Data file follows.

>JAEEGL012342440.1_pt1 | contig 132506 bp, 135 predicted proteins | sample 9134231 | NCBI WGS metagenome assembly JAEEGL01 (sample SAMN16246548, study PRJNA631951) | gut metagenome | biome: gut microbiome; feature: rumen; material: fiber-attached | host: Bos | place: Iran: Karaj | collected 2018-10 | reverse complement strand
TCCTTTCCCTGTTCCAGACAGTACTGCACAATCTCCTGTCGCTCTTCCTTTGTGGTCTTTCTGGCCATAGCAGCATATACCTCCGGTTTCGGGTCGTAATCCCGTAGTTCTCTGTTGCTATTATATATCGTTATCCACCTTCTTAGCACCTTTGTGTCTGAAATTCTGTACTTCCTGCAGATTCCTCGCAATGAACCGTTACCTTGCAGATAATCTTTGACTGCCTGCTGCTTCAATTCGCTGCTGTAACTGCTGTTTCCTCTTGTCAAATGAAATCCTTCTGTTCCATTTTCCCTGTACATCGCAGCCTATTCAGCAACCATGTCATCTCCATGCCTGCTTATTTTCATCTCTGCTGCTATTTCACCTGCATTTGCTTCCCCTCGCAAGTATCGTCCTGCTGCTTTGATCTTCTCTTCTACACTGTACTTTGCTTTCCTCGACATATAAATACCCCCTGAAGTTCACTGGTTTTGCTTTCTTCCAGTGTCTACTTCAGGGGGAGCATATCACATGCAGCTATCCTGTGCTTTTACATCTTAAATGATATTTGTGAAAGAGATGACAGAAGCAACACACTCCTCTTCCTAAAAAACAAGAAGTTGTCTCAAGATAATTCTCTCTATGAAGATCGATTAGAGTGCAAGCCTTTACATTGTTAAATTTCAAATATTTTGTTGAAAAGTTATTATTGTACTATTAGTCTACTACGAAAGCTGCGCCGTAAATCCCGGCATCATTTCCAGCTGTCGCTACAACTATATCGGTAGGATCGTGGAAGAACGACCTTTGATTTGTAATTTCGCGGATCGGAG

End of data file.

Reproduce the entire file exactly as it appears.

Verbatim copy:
>JAEEGL012342440.1_pt1 | contig 132506 bp, 135 predicted proteins | sample 9134231 | NCBI WGS metagenome assembly JAEEGL01 (sample SAMN16246548, study PRJNA631951) | gut metagenome | biome: gut microbiome; feature: rumen; material: fiber-attached | host: Bos | place: Iran: Karaj | collected 2018-10 | reverse complement strand
TCCTTTCCCTGTTCCAGACAGTACTGCACAATCTCCTGTCGCTCTTCCTTTGTGGTCTTTCTGGCCATAGCAGCATATACCTCCGGTTTCGGGTCGTAATCCCGTAGTTCTCTGTTGCTATTATATATCGTTATCCACCTTCTTAGCACCTTTGTGTCTGAAATTCTGTACTTCCTGCAGATTCCTCGCAATGAACCGTTACCTTGCAGATAATCTTTGACTGCCTGCTGCTTCAATTCGCTGCTGTAACTGCTGTTTCCTCTTGTCAAATGAAATCCTTCTGTTCCATTTTCCCTGTACATCGCAGCCTATTCAGCAACCATGTCATCTCCATGCCTGCTTATTTTCATCTCTGCTGCTATTTCACCTGCATTTGCTTCCCCTCGCAAGTATCGTCCTGCTGCTTTGATCTTCTCTTCTACACTGTACTTTGCTTTCCTCGACATATAAATACCCCCTGAAGTTCACTGGTTTTGCTTTCTTCCAGTGTCTACTTCAGGGGGAGCATATCACATGCAGCTATCCTGTGCTTTTACATCTTAAATGATATTTGTGAAAGAGATGACAGAAGCAACACACTCCTCTTCCTAAAAAACAAGAAGTTGTCTCAAGATAATTCTCTCTATGAAGATCGATTAGAGTGCAAGCCTTTACATTGTTAAATTTCAAATATTTTGTTGAAAAGTTATTATTGTACTATTAGTCTACTACGAAAGCTGCGCCGTAAATCCCGGCATCATTTCCAGCTGTCGCTACAACTATATCGGTAGGATCGTGGAAGAACGACCTTTGATTTGTAATTTCGCGGATCGGAG